If you want to make the case that spaceflight is about to take a giant leap, SpaceX's next cargo run to the International Space Station (ISS) for NASA could be Exhibit A.
That mission, which is currently scheduled to launch on Dec. 4, will likely represent a reusability landmark. The cargo run will employ a pre-flown Dragon capsule, and the chances are good that the Falcon 9 rocket lofting the freighter will feature a used first stage as well, NASA officials have said.
And consider the cargo: One of the science investigations riding Dragon is a machine built by California-based company Made In Space that's designed to produce optical fiber aboard the ISS. If all goes according to plan, this experiment could be a big step toward the establishment of an off-Earth economy, Made In Space representatives have said. [The International Space Station: Inside & Out (Infographic)]
"We should think about who else we should get to fly on [this Dragon mission], to make it even more the bleeding edge of space," Made In Space CEO Andrew Rush told Space.com with a laugh.
A reusable future
SpaceX and its billionaire founder and CEO, Elon Musk, have long prioritized the development of reusable rockets and spacecraft, stressing that such technology will slash the cost of spaceflight and thereby open the heavens to greater exploration.
Musk's company has made a lot of progress toward turning that vision into reality. To date, SpaceX has successfully brought Falcon 9 first stages back to Earth 19 times during orbital missions, and three of those landed boosters have flown again.
SpaceX has also relaunched a Dragon to the ISS once. This past June, a Falcon 9 lofted a Dragon that also visited the orbiting lab in September 2014. But that rocket was completely new, so the upcoming resupply flight will break new ground in reusability if NASA does indeed greenlight the use of a pre-flown Falcon 9 first stage. (The Dragon that will lift off next month previously launched toward the ISS in April 2015, on SpaceX's sixth contracted cargo mission for NASA. Next month's launch will initiate resupply run number 13.)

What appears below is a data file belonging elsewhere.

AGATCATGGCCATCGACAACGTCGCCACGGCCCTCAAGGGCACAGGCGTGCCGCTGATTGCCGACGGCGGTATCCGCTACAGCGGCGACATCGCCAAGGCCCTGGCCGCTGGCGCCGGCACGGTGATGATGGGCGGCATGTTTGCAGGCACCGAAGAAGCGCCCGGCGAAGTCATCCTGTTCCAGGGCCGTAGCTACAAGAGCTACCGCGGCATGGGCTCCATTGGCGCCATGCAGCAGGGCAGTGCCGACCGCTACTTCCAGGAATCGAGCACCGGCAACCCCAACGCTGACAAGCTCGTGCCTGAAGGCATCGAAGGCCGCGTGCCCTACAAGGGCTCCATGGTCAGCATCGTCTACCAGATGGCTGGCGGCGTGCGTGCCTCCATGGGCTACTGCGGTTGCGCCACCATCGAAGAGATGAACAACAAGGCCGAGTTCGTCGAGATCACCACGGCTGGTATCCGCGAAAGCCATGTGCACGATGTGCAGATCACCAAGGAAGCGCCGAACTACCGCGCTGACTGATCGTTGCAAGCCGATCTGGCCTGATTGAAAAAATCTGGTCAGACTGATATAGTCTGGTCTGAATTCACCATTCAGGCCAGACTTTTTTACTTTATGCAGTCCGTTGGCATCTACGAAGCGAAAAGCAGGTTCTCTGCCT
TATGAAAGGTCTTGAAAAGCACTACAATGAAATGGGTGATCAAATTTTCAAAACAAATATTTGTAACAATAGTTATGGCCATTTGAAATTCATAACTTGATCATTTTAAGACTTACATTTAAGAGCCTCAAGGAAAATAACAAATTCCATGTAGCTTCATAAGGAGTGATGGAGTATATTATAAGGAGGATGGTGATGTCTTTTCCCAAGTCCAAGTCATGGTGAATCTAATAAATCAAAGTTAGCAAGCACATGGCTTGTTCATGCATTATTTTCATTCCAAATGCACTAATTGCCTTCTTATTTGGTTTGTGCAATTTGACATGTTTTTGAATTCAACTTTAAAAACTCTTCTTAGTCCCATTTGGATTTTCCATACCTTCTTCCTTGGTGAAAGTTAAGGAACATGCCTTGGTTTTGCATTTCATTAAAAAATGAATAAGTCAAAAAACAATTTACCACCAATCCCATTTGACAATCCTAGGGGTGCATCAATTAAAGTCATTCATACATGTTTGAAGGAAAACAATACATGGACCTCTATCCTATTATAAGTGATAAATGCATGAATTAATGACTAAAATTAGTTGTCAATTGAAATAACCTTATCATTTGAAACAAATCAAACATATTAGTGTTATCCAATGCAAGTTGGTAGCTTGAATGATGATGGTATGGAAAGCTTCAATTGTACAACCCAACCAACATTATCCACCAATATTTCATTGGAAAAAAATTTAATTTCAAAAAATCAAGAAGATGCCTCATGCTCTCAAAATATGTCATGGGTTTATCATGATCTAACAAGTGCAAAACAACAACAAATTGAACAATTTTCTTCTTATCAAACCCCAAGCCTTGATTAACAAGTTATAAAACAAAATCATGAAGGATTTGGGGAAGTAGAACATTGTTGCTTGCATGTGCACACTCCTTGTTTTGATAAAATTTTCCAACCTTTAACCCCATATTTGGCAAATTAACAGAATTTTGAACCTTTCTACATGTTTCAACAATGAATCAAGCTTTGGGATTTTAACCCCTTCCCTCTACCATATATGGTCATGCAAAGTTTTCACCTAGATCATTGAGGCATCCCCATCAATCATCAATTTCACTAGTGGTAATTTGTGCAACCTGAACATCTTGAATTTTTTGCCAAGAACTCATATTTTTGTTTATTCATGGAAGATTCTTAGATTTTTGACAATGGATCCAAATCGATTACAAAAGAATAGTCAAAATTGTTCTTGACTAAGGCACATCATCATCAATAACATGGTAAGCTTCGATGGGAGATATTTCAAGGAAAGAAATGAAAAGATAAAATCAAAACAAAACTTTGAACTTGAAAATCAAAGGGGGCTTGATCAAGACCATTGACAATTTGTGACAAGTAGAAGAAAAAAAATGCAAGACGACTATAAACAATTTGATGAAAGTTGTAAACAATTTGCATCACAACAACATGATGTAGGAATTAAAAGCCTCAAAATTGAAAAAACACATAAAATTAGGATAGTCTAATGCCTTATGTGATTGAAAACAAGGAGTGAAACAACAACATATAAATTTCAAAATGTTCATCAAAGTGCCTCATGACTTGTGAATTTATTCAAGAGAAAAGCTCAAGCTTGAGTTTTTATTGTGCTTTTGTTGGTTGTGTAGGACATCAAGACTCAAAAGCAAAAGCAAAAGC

Dragon, by the way, is the only currently operational cargo vehicle capable of being re-flown. The capsule comes back to Earth for soft, parachute-aided ocean splashdowns; all other uncrewed freighters are designed to burn up in our planet's atmosphere after their time at the ISS is done.
Such re-flights represent a sort of proving ground for SpaceX, which is working toward something much bigger. The company is developing a giant, fully reusable rocket-and-spaceship combo called the BFR, which Musk wants to use for a variety of purposes — especially to help establish a million-person city on Mars in the next half-century or so. [The BFR: SpaceX's Mars-Colonization Architecture in Images]
Made In Space also has big dreams: The company is working on multiple projects that could lead to greater exploration and commercial development of the final frontier.
For example, Made In Space has launched two 3D printers to the ISS and currently operates one as a fully commercial facility. (NASA owns the other one.) Such machines could reduce the cost and risks associated with spaceflight (for example, by allowing voyaging astronauts to print out needed parts on demand), company representatives and NASA officials have said.
The two 3D printers aboard the ISS can currently manufacture products using only polymer "feedstock," but Made In Space is working to add metal to its orbital repertoire. The company is developing a metal-capable system known as Vulcan, with the aid of a NASA Small Business Innovation Research grant, which was awarded in July. And Made In Space is also working on a metal "extruder" head that could be added to a 3D printer already on the orbiting lab, Rush said.
"One of the broad goals that we have at Made In Space is to bring as many manufacturing technologies to a space-ready state as possible," Rush said. "The objective is ultimately to have the same kind of machine-shop manufacturing capabilities [that] you have on Earth in space."
Another project is Archinaut, a 3D-printing, robotic-arm-equipped spacecraft. Company representatives said this craft will be able to build big structures such as telescopes on orbit, and also repair and upgrade existing satellites.
Then there's the ZBLAN machine that's going up next month, as part of a project that's a collaboration with New Jersey-based company Thorlabs. Made In Space has said that space-produced ZBLAN optical fiber could be orders of magnitude more efficient than the stuff made here on Earth (because our planet's powerful gravity induces imperfections in the fiber's fine-scale structure).
The upcoming experiment is designed to test this idea out and help Made In Space determine if there's a viable market for the product.
"This will be the first in a program of flights to demonstrate and then really dial in this manufacturing of high-value materials in space," Rush said.